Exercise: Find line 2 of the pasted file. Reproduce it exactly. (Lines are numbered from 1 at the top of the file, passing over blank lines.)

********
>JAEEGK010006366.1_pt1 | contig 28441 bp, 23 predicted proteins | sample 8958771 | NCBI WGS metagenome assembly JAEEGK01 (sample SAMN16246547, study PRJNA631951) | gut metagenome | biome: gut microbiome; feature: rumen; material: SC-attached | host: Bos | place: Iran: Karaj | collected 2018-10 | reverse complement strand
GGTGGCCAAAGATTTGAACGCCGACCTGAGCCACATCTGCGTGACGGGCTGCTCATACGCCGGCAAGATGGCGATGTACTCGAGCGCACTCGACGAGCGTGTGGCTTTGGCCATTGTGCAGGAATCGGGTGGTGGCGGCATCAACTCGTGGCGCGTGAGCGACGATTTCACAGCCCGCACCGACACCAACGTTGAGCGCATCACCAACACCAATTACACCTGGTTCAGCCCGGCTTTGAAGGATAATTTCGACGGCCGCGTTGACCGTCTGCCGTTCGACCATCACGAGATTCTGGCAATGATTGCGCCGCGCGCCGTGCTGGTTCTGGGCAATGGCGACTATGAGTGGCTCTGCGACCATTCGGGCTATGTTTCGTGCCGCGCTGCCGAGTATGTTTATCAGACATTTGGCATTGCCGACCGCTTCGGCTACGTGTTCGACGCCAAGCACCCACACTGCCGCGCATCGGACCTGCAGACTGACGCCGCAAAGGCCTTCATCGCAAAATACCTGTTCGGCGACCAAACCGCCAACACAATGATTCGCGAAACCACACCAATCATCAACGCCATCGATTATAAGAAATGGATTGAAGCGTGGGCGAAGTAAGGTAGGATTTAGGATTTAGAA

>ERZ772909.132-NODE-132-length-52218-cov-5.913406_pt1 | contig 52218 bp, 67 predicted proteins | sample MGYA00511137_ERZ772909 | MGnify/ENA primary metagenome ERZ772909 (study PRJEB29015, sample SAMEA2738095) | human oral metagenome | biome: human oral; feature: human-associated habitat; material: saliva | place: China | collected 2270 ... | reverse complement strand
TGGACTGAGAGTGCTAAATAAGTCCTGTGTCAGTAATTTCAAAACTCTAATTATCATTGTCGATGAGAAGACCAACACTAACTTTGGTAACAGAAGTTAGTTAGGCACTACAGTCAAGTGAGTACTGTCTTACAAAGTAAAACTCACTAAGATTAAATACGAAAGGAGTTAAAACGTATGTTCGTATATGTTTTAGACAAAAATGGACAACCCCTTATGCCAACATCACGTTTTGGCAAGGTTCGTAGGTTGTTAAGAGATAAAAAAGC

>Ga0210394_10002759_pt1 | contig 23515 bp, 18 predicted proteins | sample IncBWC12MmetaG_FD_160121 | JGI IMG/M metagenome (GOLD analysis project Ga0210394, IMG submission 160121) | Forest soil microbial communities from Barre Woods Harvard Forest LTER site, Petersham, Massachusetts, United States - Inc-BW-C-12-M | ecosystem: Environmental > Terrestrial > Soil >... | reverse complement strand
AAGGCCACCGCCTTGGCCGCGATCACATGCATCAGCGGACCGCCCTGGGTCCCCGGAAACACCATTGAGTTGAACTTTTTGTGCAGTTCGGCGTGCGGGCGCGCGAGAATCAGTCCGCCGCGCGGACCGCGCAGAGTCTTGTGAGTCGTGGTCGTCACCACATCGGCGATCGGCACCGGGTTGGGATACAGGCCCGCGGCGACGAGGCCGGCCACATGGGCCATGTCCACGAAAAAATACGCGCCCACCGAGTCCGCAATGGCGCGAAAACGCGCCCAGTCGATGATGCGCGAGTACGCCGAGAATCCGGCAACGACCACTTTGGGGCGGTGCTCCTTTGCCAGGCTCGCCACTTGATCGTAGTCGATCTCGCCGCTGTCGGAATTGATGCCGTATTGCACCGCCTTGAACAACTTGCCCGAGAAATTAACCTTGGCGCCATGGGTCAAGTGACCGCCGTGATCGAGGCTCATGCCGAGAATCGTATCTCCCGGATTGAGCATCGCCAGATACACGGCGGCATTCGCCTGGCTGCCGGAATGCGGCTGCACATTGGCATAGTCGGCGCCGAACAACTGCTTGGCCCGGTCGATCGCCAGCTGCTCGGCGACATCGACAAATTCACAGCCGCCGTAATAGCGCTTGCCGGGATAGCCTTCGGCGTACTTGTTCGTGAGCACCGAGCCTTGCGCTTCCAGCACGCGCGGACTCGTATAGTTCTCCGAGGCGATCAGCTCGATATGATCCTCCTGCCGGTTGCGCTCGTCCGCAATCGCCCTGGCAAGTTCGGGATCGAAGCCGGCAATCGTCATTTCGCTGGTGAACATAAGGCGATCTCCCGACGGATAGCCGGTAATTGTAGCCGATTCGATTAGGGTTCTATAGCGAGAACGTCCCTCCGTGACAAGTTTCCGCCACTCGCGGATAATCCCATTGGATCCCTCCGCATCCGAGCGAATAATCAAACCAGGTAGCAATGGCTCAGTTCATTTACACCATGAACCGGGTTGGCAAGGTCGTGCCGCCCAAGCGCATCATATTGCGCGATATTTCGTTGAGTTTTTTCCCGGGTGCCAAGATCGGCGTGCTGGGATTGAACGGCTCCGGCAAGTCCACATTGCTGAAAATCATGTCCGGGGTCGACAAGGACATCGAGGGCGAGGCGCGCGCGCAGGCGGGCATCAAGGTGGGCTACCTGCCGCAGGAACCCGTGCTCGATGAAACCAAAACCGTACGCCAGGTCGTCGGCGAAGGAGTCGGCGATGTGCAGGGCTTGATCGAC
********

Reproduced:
GGTGGCCAAAGATTTGAACGCCGACCTGAGCCACATCTGCGTGACGGGCTGCTCATACGCCGGCAAGATGGCGATGTACTCGAGCGCACTCGACGAGCGTGTGGCTTTGGCCATTGTGCAGGAATCGGGTGGTGGCGGCATCAACTCGTGGCGCGTGAGCGACGATTTCACAGCCCGCACCGACACCAACGTTGAGCGCATCACCAACACCAATTACACCTGGTTCAGCCCGGCTTTGAAGGATAATTTCGACGGCCGCGTTGACCGTCTGCCGTTCGACCATCACGAGATTCTGGCAATGATTGCGCCGCGCGCCGTGCTGGTTCTGGGCAATGGCGACTATGAGTGGCTCTGCGACCATTCGGGCTATGTTTCGTGCCGCGCTGCCGAGTATGTTTATCAGACATTTGGCATTGCCGACCGCTTCGGCTACGTGTTCGACGCCAAGCACCCACACTGCCGCGCATCGGACCTGCAGACTGACGCCGCAAAGGCCTTCATCGCAAAATACCTGTTCGGCGACCAAACCGCCAACACAATGATTCGCGAAACCACACCAATCATCAACGCCATCGATTATAAGAAATGGATTGAAGCGTGGGCGAAGTAAGGTAGGATTTAGGATTTAGAA